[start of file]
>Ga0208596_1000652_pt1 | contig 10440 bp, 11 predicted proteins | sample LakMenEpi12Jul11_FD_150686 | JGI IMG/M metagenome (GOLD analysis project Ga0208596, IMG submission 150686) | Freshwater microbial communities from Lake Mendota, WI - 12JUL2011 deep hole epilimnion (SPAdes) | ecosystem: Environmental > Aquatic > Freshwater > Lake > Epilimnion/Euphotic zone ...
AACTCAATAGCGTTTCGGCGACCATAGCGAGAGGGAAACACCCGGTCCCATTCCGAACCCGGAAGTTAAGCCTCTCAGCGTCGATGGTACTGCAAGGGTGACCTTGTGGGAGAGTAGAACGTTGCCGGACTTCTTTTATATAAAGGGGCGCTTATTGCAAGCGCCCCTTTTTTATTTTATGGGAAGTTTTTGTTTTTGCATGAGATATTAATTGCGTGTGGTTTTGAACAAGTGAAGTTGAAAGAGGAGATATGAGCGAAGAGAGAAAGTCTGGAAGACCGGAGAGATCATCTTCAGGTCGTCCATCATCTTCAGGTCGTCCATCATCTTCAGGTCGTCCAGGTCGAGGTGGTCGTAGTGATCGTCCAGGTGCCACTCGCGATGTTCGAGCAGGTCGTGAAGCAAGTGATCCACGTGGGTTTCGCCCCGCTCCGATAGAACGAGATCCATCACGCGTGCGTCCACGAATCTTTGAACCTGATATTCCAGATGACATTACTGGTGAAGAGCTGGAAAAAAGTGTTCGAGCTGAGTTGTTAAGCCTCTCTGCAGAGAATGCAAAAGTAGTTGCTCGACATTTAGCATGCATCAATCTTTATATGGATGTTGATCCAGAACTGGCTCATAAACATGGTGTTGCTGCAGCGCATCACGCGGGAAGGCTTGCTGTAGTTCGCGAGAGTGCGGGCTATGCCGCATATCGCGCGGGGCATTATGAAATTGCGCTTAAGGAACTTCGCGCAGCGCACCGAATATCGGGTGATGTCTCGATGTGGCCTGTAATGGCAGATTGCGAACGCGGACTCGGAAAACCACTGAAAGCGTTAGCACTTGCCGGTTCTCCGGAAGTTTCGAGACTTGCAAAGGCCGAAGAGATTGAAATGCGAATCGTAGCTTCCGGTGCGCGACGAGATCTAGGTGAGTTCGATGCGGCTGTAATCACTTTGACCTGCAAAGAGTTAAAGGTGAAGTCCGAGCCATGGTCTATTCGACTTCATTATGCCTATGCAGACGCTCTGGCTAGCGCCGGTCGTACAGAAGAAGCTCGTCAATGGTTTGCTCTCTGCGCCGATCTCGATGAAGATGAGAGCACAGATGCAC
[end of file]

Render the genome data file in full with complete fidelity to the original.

>Ga0208596_1000652_pt1 | contig 10440 bp, 11 predicted proteins | sample LakMenEpi12Jul11_FD_150686 | JGI IMG/M metagenome (GOLD analysis project Ga0208596, IMG submission 150686) | Freshwater microbial communities from Lake Mendota, WI - 12JUL2011 deep hole epilimnion (SPAdes) | ecosystem: Environmental > Aquatic > Freshwater > Lake > Epilimnion/Euphotic zone ...
AACTCAATAGCGTTTCGGCGACCATAGCGAGAGGGAAACACCCGGTCCCATTCCGAACCCGGAAGTTAAGCCTCTCAGCGTCGATGGTACTGCAAGGGTGACCTTGTGGGAGAGTAGAACGTTGCCGGACTTCTTTTATATAAAGGGGCGCTTATTGCAAGCGCCCCTTTTTTATTTTATGGGAAGTTTTTGTTTTTGCATGAGATATTAATTGCGTGTGGTTTTGAACAAGTGAAGTTGAAAGAGGAGATATGAGCGAAGAGAGAAAGTCTGGAAGACCGGAGAGATCATCTTCAGGTCGTCCATCATCTTCAGGTCGTCCATCATCTTCAGGTCGTCCAGGTCGAGGTGGTCGTAGTGATCGTCCAGGTGCCACTCGCGATGTTCGAGCAGGTCGTGAAGCAAGTGATCCACGTGGGTTTCGCCCCGCTCCGATAGAACGAGATCCATCACGCGTGCGTCCACGAATCTTTGAACCTGATATTCCAGATGACATTACTGGTGAAGAGCTGGAAAAAAGTGTTCGAGCTGAGTTGTTAAGCCTCTCTGCAGAGAATGCAAAAGTAGTTGCTCGACATTTAGCATGCATCAATCTTTATATGGATGTTGATCCAGAACTGGCTCATAAACATGGTGTTGCTGCAGCGCATCACGCGGGAAGGCTTGCTGTAGTTCGCGAGAGTGCGGGCTATGCCGCATATCGCGCGGGGCATTATGAAATTGCGCTTAAGGAACTTCGCGCAGCGCACCGAATATCGGGTGATGTCTCGATGTGGCCTGTAATGGCAGATTGCGAACGCGGACTCGGAAAACCACTGAAAGCGTTAGCACTTGCCGGTTCTCCGGAAGTTTCGAGACTTGCAAAGGCCGAAGAGATTGAAATGCGAATCGTAGCTTCCGGTGCGCGACGAGATCTAGGTGAGTTCGATGCGGCTGTAATCACTTTGACCTGCAAAGAGTTAAAGGTGAAGTCCGAGCCATGGTCTATTCGACTTCATTATGCCTATGCAGACGCTCTGGCTAGCGCCGGTCGTACAGAAGAAGCTCGTCAATGGTTTGCTCTCTGCGCCGATCTCGATGAAGATGAGAGCACAGATGCAC